First the good news: if you were at all worried that you may be forced to relive the sight of James Spader humping a leg wound, rest assured that this is not a re-release of David Cronenberg’s Crash. Now for the even better news: Paul Haggis’ Crash is a multi-strand drama in the tradition of Magnolia and Lantana that is exceptional on every level and one of the best films of the year so far.
The film opens at the scene of a minor car crash involving cops Cheadle and Esposito. It quickly transpires that the pile up has happened next to the discovery of a body by the roadside. Much like Lantana gave us the corpse in the bushes, so Crash uses the mystery of who it is and how they got there as a catalyst for an examination of two days in the lives of people in a city tearing itself apart over issues of race. We flash back to the previous day, and spend some quality time meeting those involved.
The District Attorney and his wife (Fraser and Bullock) are car-jacked by a pair of black youths (Bridges and Tate). Dillon plays Sergeant Ryan, a racist cop with a sick father, who pulls over and humiliates Cameron and Christine, an affluent black couple (Howard and Newton) who happen to be driving the same kind of car as the one stolen. His partner (Phillippe) is appalled at his behaviour and asks for a transfer. An Iranian shop owner (Toub) buys a gun to protect his business. Cheadle and Esposito investigate the shooting of a black cop by a white one, while his mother worries over his wayward younger brother. Daniel (Pena) is the Hispanic locksmith called in to beef up the security at the DA’s house, as well as trying to help out the shop owner with his broken door. These are just the basic starting points, but as paths cross and re-cross and destinies intersect (the details of which it would be unfair to reveal here) simmering racial tensions threaten to boil over into violence, retribution and tragedy.
From such a well worn formula, Haggis has managed to craft something truly original. Scenes you may think you’ve watched play out a dozen times before go places you’d never have dreamed. Often darkly humourous, Crash nevertheless throbs with power and resonance. Not only are we presented with breathtaking dramatic scenarios, we’re also forced to confront our own attitudes and ask ourselves how our preconceptions influence our everyday interactions, not forgetting that there are two sides to every story: Ryan may be a racist prick, but he’s still a heroic cop ; Daniel may be from a bad neighbourhood and have the appearance of a gang member, but he’s still an honest tradesman with a family ; Cameron may rightly feel indignant over Ryan’s abuse, but he’s still a wealthy voice actor who is reluctant for his audience to know he’s black.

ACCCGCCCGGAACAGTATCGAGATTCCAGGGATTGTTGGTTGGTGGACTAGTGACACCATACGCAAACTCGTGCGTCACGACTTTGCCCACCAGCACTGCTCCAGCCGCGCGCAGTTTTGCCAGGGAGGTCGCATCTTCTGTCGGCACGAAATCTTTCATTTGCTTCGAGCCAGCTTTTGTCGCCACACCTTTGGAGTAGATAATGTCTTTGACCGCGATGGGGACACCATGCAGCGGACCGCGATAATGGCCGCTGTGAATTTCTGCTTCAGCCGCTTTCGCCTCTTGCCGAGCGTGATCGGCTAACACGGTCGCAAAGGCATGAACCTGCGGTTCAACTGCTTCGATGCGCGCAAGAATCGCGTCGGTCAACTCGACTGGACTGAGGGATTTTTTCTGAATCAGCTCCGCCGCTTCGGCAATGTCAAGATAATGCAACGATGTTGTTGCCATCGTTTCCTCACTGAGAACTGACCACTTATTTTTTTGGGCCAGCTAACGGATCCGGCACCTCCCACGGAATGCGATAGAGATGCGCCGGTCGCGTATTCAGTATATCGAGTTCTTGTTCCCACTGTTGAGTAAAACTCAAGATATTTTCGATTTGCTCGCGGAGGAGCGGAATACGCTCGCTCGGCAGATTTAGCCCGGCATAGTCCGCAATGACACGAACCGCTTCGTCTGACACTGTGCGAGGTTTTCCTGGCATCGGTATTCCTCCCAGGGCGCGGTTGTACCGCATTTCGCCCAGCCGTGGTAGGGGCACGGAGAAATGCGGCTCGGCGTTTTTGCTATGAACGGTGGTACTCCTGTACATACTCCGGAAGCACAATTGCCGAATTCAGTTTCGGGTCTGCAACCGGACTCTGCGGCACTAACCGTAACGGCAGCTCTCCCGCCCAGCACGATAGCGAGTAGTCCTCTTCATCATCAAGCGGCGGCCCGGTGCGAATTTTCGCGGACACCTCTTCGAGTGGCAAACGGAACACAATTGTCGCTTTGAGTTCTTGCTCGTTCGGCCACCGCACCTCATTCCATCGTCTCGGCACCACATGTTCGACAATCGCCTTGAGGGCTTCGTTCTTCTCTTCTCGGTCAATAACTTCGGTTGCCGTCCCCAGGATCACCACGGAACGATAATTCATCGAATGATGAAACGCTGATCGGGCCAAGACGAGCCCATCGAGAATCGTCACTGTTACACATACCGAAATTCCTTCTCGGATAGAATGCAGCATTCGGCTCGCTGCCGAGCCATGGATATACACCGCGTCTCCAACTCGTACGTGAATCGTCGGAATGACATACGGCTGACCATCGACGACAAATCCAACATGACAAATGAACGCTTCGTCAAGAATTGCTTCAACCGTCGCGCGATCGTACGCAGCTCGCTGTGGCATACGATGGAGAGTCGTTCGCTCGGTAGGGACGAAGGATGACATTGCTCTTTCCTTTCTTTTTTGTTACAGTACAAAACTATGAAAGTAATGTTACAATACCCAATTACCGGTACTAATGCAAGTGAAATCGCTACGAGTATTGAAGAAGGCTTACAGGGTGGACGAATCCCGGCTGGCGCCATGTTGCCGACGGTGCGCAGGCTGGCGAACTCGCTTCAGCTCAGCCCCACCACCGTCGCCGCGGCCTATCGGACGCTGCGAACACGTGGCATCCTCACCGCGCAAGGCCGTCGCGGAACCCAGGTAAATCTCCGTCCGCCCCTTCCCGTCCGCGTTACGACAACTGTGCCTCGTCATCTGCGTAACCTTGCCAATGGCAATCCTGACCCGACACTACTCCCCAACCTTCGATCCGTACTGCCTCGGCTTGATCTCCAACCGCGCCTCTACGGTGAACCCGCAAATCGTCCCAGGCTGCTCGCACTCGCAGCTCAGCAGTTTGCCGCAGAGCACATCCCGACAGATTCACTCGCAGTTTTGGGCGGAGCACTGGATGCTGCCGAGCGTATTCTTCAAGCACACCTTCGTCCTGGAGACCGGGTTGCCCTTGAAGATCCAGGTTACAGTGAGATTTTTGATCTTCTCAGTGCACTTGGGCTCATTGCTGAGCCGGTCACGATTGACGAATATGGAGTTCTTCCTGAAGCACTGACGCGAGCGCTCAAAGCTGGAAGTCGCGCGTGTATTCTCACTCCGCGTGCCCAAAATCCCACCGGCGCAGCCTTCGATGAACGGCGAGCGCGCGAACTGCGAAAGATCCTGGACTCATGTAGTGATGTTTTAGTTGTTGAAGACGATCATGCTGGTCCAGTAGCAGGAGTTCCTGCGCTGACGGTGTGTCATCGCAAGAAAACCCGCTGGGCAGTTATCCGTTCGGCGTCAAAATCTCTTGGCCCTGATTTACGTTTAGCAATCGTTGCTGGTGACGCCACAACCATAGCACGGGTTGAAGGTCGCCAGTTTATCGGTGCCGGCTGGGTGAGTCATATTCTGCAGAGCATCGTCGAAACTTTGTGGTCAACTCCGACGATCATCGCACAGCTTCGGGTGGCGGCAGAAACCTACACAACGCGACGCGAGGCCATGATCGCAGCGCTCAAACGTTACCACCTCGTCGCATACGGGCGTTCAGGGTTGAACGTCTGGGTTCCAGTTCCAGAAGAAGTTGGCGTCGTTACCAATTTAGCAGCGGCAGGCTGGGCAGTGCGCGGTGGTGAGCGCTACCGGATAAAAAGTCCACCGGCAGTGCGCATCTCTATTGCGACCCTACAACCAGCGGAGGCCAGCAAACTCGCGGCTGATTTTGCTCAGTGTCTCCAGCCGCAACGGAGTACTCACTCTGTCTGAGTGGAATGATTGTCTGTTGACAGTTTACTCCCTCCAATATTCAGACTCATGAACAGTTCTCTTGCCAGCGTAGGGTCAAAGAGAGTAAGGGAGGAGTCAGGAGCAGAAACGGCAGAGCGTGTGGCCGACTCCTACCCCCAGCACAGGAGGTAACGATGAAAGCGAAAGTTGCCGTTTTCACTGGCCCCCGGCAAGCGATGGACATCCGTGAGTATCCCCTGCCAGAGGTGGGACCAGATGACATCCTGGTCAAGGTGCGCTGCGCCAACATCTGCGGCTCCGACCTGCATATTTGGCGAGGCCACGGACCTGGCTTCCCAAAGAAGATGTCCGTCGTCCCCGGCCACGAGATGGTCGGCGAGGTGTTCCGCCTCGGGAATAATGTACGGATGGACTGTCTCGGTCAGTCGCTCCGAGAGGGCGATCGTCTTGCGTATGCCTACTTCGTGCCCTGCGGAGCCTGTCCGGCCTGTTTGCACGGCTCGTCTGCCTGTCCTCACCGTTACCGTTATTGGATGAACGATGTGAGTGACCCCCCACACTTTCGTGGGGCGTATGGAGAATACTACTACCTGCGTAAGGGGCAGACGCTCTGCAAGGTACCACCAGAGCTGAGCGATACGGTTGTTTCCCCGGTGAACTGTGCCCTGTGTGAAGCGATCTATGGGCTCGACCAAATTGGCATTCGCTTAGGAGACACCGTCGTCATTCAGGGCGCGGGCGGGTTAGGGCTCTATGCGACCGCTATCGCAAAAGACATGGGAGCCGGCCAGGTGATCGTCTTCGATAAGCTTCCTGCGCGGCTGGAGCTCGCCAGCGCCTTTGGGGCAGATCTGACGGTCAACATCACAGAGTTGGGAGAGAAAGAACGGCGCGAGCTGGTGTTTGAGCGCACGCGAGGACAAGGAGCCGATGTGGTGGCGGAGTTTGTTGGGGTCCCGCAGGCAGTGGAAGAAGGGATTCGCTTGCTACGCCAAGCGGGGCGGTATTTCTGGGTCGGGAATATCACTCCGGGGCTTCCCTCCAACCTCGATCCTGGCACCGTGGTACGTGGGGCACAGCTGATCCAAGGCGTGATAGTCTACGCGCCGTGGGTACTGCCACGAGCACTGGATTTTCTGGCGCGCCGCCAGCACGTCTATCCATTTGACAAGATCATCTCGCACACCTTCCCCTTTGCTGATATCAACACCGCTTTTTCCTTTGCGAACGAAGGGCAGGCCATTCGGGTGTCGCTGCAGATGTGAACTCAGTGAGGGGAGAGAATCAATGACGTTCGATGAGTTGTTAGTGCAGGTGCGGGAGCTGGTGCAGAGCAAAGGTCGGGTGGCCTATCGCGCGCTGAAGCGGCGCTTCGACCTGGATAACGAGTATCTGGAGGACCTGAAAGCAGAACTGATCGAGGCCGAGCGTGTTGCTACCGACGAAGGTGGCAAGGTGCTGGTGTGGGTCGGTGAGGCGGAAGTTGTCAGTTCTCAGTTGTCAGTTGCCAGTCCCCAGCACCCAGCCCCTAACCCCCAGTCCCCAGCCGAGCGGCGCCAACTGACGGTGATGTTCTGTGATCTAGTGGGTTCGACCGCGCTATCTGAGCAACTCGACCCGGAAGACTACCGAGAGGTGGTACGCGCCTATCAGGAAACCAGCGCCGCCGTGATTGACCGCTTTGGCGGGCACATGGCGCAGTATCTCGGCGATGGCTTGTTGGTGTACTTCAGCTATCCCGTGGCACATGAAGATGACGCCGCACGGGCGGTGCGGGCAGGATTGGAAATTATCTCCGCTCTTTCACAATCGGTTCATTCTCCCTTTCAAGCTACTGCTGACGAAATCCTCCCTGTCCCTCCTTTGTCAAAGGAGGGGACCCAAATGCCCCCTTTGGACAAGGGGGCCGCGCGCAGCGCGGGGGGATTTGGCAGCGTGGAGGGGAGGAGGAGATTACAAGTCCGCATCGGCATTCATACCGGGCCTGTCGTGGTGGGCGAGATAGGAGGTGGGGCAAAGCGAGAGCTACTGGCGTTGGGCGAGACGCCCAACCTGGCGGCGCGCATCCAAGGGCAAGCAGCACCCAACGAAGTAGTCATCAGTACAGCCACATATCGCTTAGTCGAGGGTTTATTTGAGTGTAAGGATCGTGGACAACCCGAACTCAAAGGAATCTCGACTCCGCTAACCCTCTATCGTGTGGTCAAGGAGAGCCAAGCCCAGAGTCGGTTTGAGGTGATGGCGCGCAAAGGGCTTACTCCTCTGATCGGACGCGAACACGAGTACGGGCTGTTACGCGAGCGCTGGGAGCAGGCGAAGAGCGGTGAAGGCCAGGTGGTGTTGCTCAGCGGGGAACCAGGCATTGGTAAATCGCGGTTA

The outstanding, sometimes unexpected, ensemble cast work wonders, with career best turns from Dillon, Bullock and Newton, while the ever watchable Cheadle anchors the film as just about the only character in the piece who seems to be blind to colour. But special praise should go to some of the unknown actors who deliver the most raw and devastating performances, in particular Toub and Pena, who share scenes which are almost unbearable in their emotional intensity. Filling out even the smallest roles are such delightful character actors as William Fichtner as a manipulative assistant DA and Keith David as Phillippe’s realist lieutenant.
Though it’s far from contrived, the number of coincidences occasionally threaten to get slightly out of control and begin to border on the statistically improbable, as you wonder how a small group of people in a city the size of Los Angeles can have so many interactions. But this is a minor quibble that can’t lessen the impact of a truly brilliant piece of cinema. It’s an unusual time of year for a film of this calibre to be released – an obvious Oscar contender, it may have made more sense if it were held back for the awards season. Still, summer movies have won Oscars before, so let’s hope Crash is remembered by the time March rolls around.
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